Going big with Bradbury

The Big Read features a month of events centered around Farenheit 451
by: Ellen Spitaleri, Elizabeth Klein, program manager for Clackamas County Arts Alliance, with a copy of “Farenheit 451.”

Citizens of Clackamas County, prepare to open your books, The Big Read begins in three days.

Organizers for the event chose Ray Bradbury's classic science fiction novel 'Fahrenheit 451' out of a field of 16 books offered by the National Endowment for the Arts. County residents are encouraged to read the book and share their opinions.

On Feb. 2, beginning at 1 p.m., most of the libraries in Clackamas County will begin handing out free copies of the book and reading guides, as long as supplies last.

'Even though 'Fahrenheit 451' was written five decades ago, the themes are still relevant today; themes like censorship, First Amendment rights and banning books,' said Elizabeth Klein, program manager for the Clackamas County Arts Alliance, one of the organizations responsible for bringing The Big Read to the county.

'Also, it is a book that is potentially engaging to youth, especially teen boys, and it has a movie associated with it. So that is an opportunity to share the story in another form,' she added.

Free copies of the book and study guide are also available in Spanish, Klein said, which is another reason 'Fahrenheit 451' was chosen.

Complex issues

The Big Read Web site describes 'Fahrenheit 451' as taking place in a world 'in which firemen burn books…the state suppresses learning [and]… the citizenry sits by in drug-induced and media-saturated indifference.'

The central protagonist, fireman Guy Montag, ultimately rebels against the state and escapes to the countryside, where he finds a 'resistance force of readers, each one responsible for memorizing - and thereby preserving - the entire contents of a different book.'

The title of the book refers to the fact that Fahrenheit 451 is the temperature at which paper burns.

''Fahrenheit 451' is a seminal novel of our culture and part of the collective consciousness. It is important that people of all ages read the book and be conversant in the ideas presented as part of personal cultural literacy.

'Oregon Alliance for Arts Education believes that it is a work that is engaging to all readers and in particular young male readers forming opinions and ideas about who they are and their place in society,' said Don Hudgins, executive director, Oregon Alliance for Arts Education, another sponsor of The Big Read.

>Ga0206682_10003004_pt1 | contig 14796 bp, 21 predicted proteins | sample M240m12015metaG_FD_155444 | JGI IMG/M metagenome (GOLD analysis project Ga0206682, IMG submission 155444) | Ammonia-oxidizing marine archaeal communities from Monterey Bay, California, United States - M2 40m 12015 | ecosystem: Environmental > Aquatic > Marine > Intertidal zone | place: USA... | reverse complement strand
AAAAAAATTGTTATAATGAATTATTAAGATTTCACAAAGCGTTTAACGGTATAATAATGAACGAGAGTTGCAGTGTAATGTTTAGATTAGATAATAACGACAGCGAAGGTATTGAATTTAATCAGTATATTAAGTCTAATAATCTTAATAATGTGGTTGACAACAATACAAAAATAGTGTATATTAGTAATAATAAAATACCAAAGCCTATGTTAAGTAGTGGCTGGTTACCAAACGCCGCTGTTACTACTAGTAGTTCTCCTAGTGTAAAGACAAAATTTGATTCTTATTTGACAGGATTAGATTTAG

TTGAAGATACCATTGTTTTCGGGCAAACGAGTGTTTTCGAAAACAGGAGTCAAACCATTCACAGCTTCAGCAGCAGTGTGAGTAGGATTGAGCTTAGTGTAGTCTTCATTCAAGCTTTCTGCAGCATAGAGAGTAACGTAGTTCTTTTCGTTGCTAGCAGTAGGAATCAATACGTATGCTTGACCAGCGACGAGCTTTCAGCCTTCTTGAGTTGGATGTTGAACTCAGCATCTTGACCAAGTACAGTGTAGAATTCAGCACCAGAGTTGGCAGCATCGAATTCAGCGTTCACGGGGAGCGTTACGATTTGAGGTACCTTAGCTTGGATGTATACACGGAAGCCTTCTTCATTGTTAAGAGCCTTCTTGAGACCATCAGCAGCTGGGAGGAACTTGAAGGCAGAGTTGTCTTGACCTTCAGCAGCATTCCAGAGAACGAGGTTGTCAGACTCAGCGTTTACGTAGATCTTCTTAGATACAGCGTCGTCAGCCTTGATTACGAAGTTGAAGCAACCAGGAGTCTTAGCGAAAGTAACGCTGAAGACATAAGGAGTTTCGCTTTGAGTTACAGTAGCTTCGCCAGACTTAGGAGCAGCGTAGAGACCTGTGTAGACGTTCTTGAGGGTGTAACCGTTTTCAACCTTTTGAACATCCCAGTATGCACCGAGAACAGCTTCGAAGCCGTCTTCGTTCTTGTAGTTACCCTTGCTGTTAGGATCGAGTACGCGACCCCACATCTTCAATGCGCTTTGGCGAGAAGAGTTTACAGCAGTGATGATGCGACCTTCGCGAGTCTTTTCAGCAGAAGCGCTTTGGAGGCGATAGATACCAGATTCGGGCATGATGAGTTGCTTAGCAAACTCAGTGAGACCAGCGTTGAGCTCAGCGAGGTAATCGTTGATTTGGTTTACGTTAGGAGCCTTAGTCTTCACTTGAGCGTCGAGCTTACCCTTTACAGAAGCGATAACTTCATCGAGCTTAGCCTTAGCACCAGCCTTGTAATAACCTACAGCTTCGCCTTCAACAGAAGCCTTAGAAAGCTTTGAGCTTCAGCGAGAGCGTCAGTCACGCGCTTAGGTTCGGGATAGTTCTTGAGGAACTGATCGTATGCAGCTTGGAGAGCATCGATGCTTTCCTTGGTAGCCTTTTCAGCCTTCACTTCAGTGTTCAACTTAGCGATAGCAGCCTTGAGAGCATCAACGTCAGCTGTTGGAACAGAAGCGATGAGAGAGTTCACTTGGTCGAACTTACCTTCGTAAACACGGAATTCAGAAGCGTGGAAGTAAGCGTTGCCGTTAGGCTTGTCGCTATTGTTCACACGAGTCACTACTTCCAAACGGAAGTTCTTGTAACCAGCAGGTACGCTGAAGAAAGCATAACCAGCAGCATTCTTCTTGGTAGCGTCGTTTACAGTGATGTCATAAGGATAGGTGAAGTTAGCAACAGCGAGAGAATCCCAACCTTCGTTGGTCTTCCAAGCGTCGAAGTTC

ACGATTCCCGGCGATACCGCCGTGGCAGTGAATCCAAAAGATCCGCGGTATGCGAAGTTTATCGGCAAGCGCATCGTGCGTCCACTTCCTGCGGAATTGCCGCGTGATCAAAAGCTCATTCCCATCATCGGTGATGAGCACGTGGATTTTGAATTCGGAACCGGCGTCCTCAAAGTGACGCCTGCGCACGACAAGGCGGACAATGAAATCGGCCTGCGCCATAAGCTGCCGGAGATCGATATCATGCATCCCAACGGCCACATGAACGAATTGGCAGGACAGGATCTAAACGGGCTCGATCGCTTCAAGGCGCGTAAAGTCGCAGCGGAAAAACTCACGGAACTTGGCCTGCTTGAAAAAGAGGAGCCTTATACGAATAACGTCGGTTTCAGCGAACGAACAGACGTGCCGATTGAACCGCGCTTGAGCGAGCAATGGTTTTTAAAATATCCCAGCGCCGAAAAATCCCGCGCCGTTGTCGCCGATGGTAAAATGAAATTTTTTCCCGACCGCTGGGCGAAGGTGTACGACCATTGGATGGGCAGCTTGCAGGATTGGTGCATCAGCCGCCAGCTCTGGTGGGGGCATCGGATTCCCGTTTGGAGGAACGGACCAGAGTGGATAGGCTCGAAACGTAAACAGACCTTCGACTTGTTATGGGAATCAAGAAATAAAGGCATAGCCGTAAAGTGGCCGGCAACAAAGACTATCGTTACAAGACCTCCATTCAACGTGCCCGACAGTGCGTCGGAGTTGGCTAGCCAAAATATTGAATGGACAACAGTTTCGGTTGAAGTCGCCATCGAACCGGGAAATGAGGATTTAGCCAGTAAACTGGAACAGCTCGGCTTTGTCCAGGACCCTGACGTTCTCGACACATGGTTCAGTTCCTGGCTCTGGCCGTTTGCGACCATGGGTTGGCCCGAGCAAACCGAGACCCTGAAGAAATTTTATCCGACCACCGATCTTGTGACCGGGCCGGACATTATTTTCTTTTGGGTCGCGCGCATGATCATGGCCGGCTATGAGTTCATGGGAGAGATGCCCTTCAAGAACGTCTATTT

A national program

The Big Read is a program that came about 'in response to a survey years ago that showed a sharp decline in reading literacy for pleasure all across the board, but especially in teens and youth,' Klein said.

The idea behind The Big Read is to 'engage the entire community around the reading of one particular book,' she said.

This is the first time for the program in Clackamas County, but it began nationally in 2006 with 10 communities choosing from among four books. By 2009, 400 communities will have participated in the activity, which is sponsored by the National Endowment for the Arts in partnership with the Institute of Museum and Library Services.

Klein said that the Oregon Alliance for Arts Education and the Clackamas County Arts Alliance partnered to apply for an NEA grant in order to bring The Big Read to Clackamas County.

Other organizations have since come on board, Klein said, including Clackamas Community College, the Library Information Network of Clackamas County, Barnes and Noble at Clackamas Town Center and middle schools and high schools throughout the county.

'Part of the Barnes and Noble partnership was to raise $1,400 to purchase 'Fahrenheit 451,' to be given to the libraries, and we purchased 1,000 more books from the grant funds that will also be given to the libraries and to CCC,' Klein noted.

'Fahrenheit 451' is also available as a free download.

Full schedule planned

Activities associated with reading the book will take place in libraries around the county and at Clackamas Community College, Klein said.

In the Oregon City library, 'people will come in and make giant-sized books like a sandwich board, and they will wear their favorite books. It is a creative project that will generate discussion.

'Other libraries will ask patrons to write 100-word essays telling which books they would save, and which ones they would burn,' she noted.

On Feb. 1, Clackamas Community College will host showings of the movie of 'Fahrenheit 451' in the McLoughlin Auditorium, and John Frohnmayer, former chairman of the National Endowment for the Arts, will speak about First Amendment rights in the Osterman Theatre on campus.

Dan Duhrkoop's paintings of fire stations will be on display that day as well.